Ng adds that Hong Kong’s role as a gateway to Mainland China, and the significant business and investment opportunities this creates, also gives it a unique advantage. He points out that there are two aspects to managing family assets, namely: wealth preservation and wealth creation. “Preservation is largely dependent on the principles and operation of law, as well as the integrity and effectiveness of the law and court system. I think most common law jurisdictions would argue that their system and infrastructure are the best,” he says. “So for Hong Kong, our unique position is acting as the front door to the Greater Bay Area, in particular, and in Mainland China in general, which gives us the edge over the others under one country, two systems.”

Travis Lee CPA, Tax Partner, KPMG, and member of the Institute’s China Tax Subcommittee, adds that as family offices not only manage a family’s wealth, but also assist with succession planning, Hong Kong’s robust legal system and established trust structures also make it an appealing place in which to set up a family office.

While not directly related to the running of a family office, Lee thinks Hong Kong’s diversified education sector, with top-tier government schools and a wide range of international schools, as well as a gateway to world-class universities in the Mainland, further increases its appeal as a location. “Families often choose to be based in the place where they set up their family office, and Hong Kong is well positioned from an education standpoint,” he says.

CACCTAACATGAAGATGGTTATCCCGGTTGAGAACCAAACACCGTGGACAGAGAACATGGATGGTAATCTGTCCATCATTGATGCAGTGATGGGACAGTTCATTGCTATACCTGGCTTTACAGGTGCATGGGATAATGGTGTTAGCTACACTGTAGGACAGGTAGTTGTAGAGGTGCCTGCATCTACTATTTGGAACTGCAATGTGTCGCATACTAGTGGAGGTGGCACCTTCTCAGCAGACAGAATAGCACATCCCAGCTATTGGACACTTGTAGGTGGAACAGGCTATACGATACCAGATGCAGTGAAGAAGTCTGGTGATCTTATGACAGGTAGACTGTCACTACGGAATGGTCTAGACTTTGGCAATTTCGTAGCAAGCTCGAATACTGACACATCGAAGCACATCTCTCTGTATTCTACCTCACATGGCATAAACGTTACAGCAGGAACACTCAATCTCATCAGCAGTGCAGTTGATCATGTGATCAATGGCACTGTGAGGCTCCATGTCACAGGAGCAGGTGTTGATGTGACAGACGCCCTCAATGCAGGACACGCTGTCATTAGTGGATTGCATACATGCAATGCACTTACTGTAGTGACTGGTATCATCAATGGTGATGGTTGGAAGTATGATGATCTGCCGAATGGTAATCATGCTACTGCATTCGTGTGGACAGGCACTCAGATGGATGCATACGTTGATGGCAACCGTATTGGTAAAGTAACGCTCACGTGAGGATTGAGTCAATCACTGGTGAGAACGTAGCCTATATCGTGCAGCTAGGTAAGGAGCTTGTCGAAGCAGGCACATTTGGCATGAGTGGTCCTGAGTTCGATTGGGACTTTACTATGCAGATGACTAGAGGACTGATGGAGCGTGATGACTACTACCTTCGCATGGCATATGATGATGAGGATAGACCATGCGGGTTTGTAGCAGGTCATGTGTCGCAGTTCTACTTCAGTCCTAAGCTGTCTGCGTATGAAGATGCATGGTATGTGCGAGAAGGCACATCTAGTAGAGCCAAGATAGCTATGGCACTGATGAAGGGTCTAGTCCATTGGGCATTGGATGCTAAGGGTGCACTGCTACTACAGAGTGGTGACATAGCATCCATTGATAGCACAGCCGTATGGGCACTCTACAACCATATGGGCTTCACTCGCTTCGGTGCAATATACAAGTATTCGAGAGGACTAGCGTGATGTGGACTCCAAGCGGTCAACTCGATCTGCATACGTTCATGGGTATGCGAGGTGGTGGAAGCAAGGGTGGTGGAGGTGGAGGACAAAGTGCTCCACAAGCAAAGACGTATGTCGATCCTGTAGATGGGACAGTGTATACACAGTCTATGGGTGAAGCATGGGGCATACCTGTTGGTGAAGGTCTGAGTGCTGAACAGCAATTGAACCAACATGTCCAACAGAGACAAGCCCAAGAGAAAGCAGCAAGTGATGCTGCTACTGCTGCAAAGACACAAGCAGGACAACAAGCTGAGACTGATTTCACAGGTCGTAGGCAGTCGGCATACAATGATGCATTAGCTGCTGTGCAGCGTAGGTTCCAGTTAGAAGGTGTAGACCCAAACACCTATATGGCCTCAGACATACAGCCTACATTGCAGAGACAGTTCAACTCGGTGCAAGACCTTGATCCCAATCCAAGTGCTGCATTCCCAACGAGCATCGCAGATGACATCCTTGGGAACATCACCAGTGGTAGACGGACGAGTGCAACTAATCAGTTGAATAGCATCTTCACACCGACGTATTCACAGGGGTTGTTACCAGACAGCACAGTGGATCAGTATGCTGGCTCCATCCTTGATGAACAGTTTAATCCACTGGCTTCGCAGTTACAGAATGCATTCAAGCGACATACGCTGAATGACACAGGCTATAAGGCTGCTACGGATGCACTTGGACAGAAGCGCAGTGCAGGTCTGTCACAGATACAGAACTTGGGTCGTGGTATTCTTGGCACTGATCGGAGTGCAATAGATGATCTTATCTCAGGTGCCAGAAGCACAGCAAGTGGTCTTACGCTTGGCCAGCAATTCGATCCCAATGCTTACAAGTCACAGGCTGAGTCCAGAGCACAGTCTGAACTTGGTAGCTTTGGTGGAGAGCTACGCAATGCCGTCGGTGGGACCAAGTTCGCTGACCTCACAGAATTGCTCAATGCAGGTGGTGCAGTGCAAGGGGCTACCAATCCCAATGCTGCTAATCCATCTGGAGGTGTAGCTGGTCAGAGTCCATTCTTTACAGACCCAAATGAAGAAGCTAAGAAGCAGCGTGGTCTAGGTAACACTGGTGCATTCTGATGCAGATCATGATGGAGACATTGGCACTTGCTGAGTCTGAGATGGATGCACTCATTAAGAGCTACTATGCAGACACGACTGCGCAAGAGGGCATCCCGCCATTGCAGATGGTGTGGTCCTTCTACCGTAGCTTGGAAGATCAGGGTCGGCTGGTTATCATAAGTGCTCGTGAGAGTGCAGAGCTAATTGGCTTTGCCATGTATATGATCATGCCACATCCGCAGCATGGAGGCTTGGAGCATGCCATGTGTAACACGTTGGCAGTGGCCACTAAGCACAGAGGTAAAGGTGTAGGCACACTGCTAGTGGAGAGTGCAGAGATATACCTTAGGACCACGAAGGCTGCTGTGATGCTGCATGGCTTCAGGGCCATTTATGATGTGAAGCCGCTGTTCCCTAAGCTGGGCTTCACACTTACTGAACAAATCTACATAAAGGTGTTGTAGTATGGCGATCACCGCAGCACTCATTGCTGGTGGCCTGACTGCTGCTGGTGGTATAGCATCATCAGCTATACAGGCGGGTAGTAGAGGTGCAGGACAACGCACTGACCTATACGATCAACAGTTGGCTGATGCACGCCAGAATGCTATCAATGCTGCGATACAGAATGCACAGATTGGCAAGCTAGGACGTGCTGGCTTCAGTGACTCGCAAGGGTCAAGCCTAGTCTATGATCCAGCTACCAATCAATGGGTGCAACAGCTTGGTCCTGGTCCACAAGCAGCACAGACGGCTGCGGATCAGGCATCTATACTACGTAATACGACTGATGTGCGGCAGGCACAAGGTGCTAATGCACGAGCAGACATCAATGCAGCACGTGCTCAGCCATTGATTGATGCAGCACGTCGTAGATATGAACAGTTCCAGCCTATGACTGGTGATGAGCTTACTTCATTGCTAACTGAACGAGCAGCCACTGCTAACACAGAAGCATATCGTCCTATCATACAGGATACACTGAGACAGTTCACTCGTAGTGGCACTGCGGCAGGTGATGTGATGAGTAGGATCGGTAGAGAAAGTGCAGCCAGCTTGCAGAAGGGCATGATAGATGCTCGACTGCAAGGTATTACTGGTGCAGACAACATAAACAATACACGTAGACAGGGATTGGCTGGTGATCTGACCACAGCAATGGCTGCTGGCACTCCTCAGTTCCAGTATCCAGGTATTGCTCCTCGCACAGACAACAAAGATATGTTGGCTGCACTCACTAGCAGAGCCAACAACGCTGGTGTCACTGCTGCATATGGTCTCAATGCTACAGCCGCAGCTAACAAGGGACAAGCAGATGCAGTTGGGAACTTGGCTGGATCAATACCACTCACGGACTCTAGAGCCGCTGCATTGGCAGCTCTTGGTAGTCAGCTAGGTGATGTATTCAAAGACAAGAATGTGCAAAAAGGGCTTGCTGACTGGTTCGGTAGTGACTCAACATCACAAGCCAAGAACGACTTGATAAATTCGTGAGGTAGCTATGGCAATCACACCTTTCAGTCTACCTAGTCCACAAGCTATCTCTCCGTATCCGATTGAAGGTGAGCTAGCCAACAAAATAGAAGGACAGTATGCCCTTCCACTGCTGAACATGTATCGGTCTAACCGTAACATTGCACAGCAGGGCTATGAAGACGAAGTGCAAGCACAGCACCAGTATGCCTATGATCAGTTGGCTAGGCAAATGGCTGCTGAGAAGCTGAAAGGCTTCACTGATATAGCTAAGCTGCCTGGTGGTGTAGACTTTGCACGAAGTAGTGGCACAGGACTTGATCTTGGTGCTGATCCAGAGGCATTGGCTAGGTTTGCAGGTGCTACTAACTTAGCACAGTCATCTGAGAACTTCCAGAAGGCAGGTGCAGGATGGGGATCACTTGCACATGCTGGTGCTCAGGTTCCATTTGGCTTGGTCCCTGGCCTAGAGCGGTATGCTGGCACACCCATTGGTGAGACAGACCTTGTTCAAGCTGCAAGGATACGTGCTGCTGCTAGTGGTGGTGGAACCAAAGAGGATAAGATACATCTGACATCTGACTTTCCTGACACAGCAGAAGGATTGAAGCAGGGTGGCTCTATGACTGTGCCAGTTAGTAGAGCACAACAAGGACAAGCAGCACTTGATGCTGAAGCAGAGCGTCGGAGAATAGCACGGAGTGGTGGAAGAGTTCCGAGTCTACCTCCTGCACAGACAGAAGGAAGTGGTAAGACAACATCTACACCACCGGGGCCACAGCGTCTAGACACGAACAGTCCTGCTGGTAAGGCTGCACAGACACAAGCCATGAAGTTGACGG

A growing sector

Family offices are an important growth component of the wealth and asset management industry in Hong Kong, according to Wong. “The family office business is booming. According to an industry report, by 2026, the number of UHNWI in Asia and Australasia is expected to grow by 33 percent from 2021 to 2026, creating a huge demand for family offices. This is a rare and ideal opportunity for the asset management industry.”

He adds that the government has introduced a number of initiatives which benefit family offices, including the newly launched Limited Partnership Funds regime, which offers low setup and operating costs, and tax exemptions on carried interest, subject to certain conditions, when the main investment activities of the fund are carried out in Hong Kong. It has also introduced a simplified mechanism to facilitate the re-domiciliation of foreign funds to Hong Kong as Limited Partnership Funds and open-ended fund companies, and has introduced the carried interest tax concession regime.

In addition, it has created FamilyOfficeHK, a dedicated team at InvestHK, to provide one-stop support services to people interested in running family offices in Hong Kong. Wong says as of 1 June 2022, the team has been actively processing more than 50 cases from different regions, covering licensing, visa and marketing assistance, and has successfully assisted at least 13 family offices to set up or expand their business in Hong Kong, including Mainland, European, ASEAN, and North America family offices.

Phan thinks the proposed profits tax exemption, coupled with the existing unified funds exemption and carried interest tax concession, will be a big step forward in attracting family offices to manage their assets in Hong Kong through different investment holding or fund structures. “The launch of Hong Kong fund vehicles, such as Limited Partnership Funds and open-ended fund companies, which have gained increasing popularity in the past year or so, will also be a catalyst to facilitate the ‘onshorization’ of investment structures,” he says.